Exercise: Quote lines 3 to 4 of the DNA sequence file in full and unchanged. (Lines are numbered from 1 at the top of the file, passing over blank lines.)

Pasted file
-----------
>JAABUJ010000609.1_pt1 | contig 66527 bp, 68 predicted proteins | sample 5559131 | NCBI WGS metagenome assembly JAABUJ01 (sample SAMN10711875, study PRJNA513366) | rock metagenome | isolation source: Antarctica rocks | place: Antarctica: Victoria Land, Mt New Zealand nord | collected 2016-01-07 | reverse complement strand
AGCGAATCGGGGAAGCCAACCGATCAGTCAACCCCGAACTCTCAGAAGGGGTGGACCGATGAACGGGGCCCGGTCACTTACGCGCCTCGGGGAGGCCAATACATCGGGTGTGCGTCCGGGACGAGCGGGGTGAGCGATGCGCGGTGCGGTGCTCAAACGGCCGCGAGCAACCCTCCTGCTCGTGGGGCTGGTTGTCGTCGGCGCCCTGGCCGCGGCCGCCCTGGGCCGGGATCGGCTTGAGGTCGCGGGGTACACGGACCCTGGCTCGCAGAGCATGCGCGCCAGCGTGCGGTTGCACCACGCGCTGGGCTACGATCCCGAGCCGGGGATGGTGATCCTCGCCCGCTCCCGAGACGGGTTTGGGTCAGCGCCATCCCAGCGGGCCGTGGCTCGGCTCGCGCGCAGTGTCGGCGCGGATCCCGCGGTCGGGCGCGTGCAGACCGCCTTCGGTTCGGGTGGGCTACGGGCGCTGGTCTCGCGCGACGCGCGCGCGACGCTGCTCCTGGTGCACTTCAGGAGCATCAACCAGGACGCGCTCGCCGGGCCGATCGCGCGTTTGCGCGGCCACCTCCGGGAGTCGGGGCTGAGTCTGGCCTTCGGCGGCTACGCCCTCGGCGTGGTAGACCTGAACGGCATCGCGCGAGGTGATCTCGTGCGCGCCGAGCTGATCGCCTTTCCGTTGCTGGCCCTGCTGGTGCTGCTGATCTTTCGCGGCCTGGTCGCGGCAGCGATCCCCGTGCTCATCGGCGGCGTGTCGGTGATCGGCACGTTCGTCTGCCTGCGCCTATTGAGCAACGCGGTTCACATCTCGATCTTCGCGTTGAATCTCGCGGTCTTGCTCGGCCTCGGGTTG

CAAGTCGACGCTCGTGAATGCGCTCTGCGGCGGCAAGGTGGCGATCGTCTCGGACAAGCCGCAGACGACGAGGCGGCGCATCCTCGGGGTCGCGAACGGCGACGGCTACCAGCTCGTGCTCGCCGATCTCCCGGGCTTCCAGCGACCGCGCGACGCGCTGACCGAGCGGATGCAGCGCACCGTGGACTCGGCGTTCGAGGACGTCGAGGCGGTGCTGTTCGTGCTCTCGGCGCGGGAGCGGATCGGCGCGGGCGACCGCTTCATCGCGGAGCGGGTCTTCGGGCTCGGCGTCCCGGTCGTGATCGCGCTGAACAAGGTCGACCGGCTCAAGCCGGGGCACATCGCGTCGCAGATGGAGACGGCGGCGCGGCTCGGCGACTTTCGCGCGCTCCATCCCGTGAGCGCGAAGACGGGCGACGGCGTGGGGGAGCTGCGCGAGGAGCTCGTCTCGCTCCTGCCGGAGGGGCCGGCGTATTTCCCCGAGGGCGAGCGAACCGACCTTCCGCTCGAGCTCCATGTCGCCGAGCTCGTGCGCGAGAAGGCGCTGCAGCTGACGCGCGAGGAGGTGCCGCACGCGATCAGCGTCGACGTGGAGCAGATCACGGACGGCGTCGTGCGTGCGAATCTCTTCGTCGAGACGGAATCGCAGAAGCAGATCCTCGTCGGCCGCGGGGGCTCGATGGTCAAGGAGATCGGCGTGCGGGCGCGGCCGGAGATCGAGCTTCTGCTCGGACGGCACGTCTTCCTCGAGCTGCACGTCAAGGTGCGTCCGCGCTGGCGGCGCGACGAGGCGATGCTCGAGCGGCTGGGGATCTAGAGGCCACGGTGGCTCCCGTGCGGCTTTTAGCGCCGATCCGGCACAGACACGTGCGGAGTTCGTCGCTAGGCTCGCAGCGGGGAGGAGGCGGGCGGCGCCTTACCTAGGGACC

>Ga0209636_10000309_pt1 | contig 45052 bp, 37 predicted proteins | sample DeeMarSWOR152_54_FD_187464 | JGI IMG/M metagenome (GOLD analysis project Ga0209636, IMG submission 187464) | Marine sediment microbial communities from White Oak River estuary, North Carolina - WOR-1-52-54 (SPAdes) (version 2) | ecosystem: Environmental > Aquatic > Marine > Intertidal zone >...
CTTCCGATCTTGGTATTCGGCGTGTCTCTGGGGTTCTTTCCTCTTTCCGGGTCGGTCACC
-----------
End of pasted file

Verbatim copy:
CAAGTCGACGCTCGTGAATGCGCTCTGCGGCGGCAAGGTGGCGATCGTCTCGGACAAGCCGCAGACGACGAGGCGGCGCATCCTCGGGGTCGCGAACGGCGACGGCTACCAGCTCGTGCTCGCCGATCTCCCGGGCTTCCAGCGACCGCGCGACGCGCTGACCGAGCGGATGCAGCGCACCGTGGACTCGGCGTTCGAGGACGTCGAGGCGGTGCTGTTCGTGCTCTCGGCGCGGGAGCGGATCGGCGCGGGCGACCGCTTCATCGCGGAGCGGGTCTTCGGGCTCGGCGTCCCGGTCGTGATCGCGCTGAACAAGGTCGACCGGCTCAAGCCGGGGCACATCGCGTCGCAGATGGAGACGGCGGCGCGGCTCGGCGACTTTCGCGCGCTCCATCCCGTGAGCGCGAAGACGGGCGACGGCGTGGGGGAGCTGCGCGAGGAGCTCGTCTCGCTCCTGCCGGAGGGGCCGGCGTATTTCCCCGAGGGCGAGCGAACCGACCTTCCGCTCGAGCTCCATGTCGCCGAGCTCGTGCGCGAGAAGGCGCTGCAGCTGACGCGCGAGGAGGTGCCGCACGCGATCAGCGTCGACGTGGAGCAGATCACGGACGGCGTCGTGCGTGCGAATCTCTTCGTCGAGACGGAATCGCAGAAGCAGATCCTCGTCGGCCGCGGGGGCTCGATGGTCAAGGAGATCGGCGTGCGGGCGCGGCCGGAGATCGAGCTTCTGCTCGGACGGCACGTCTTCCTCGAGCTGCACGTCAAGGTGCGTCCGCGCTGGCGGCGCGACGAGGCGATGCTCGAGCGGCTGGGGATCTAGAGGCCACGGTGGCTCCCGTGCGGCTTTTAGCGCCGATCCGGCACAGACACGTGCGGAGTTCGTCGCTAGGCTCGCAGCGGGGAGGAGGCGGGCGGCGCCTTACCTAGGGACC

>Ga0209636_10000309_pt1 | contig 45052 bp, 37 predicted proteins | sample DeeMarSWOR152_54_FD_187464 | JGI IMG/M metagenome (GOLD analysis project Ga0209636, IMG submission 187464) | Marine sediment microbial communities from White Oak River estuary, North Carolina - WOR-1-52-54 (SPAdes) (version 2) | ecosystem: Environmental > Aquatic > Marine > Intertidal zone >...